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How to Make a Good Contributions Project

Many of those involved in the church have fantastic ideas about what events to throw, how to get more people involved and the best ways to make your church building an inviting place to be. Unfortunately, many of those ideas cost money. On top of the bills, wages and necessary maintenance costs… how can you ever find the funds to explore these?

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Raising money is hard. But when a church has a steady flow of income, it can better serve the community. That’s why it is so key that your church is able to fundraise to the best of its’ ability. ChurchDesk’s Contributions application is designed to help you do exactly that.  

Contributions is our fully integrated donations and payments application, which allows churches to receive money from ticket sales, room hire and various other types of donations. You can accept donations and payments from both your website, messages and via mobile. The data collected with Contributions also allows you to get valuable insights on who is donating and how, making your future endeavours even more fruitful.

So what makes a terrific Contributions (fundraising) project?

Be realistic

It is great to be ambitious, but don’t set yourself up for a fall by aiming too high. It is unlikely that you’ll be able to raise £1m in your first project, but much more realistic to say you want to raise £5,000. Similarly, raising the money over a fortnight is much less daunting than setting a deadline of just 48 hours.

Have a clear objective

Your campaign should have a short and clear call-to-action. People should be able to easily identify the purpose of the project, and how they can get involved. A short, snappy title such as “Save our Sound System” would be ideal - you can always go into more detail later on.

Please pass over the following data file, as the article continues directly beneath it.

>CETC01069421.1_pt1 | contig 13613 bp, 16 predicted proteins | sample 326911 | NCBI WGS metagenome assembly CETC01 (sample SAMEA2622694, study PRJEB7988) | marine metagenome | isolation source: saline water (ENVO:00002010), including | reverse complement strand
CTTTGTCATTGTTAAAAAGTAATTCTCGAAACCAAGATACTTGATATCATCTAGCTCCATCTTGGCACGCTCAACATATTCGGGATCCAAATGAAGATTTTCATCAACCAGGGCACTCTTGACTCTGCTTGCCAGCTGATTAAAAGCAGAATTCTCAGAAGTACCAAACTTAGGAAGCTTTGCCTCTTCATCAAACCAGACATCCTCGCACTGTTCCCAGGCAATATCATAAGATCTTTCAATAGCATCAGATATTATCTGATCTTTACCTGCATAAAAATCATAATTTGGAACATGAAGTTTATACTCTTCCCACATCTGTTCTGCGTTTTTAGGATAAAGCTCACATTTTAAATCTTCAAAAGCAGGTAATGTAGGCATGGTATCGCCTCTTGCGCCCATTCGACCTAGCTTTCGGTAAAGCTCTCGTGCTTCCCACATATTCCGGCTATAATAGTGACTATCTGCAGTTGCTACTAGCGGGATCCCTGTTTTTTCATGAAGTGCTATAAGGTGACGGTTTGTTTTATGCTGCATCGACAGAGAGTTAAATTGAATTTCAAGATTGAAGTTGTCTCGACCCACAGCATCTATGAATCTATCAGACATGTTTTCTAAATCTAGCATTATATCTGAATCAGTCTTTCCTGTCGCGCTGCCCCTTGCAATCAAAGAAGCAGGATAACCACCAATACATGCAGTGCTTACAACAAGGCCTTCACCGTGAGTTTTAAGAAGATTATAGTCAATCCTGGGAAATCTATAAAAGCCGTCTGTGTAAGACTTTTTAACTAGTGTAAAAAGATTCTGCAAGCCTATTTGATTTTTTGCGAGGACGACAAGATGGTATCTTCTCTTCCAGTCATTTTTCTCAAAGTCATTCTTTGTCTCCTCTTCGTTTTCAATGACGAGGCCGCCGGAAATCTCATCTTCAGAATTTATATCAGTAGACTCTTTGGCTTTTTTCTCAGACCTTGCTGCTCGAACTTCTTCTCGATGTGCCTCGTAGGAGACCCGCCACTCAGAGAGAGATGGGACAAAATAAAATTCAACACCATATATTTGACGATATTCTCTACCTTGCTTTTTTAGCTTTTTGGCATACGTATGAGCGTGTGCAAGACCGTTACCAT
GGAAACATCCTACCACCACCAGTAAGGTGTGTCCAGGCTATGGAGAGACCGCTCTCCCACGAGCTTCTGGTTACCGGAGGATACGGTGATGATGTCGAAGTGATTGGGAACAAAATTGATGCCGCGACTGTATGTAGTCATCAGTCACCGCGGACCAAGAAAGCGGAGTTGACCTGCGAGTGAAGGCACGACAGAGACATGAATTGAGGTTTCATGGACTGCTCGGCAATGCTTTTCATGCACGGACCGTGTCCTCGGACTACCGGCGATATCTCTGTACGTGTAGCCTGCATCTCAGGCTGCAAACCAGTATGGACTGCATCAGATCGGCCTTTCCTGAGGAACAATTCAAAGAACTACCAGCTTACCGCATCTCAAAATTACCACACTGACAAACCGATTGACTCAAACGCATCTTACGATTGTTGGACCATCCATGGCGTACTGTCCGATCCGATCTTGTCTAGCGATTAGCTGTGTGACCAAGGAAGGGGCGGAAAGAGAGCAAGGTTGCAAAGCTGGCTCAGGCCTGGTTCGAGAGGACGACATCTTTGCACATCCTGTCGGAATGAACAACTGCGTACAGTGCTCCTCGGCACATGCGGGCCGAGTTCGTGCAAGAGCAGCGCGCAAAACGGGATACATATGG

Establish a sense of urgency

Choosing a timeline is hard, and it’s a balancing act. Campaigns which last too long can lose momentum and get tiresome to promote. It’s all too easy for someone to say “I’ll donate tomorrow”. Campaigns which are too short can yield disappointing results, as they are over before it really starts to gain traction.

Campaigns which last from a week to a month tend to do best. This creates a sense of urgency, that the deadline will be approaching soon, without making people panic or feel helpless.

Campaign on multiple platforms

Whilst the collection place is still a great way to donate, in the coming years your congregation will have spare cash in their back pockets less and less frequently. Conversely, more and more will be coming to church with their mobile phone. By offering the ability to donate via your mobile (either on the internet or by text), just like you can with ChurchDesk, you are giving your congregation more opportunities to donate.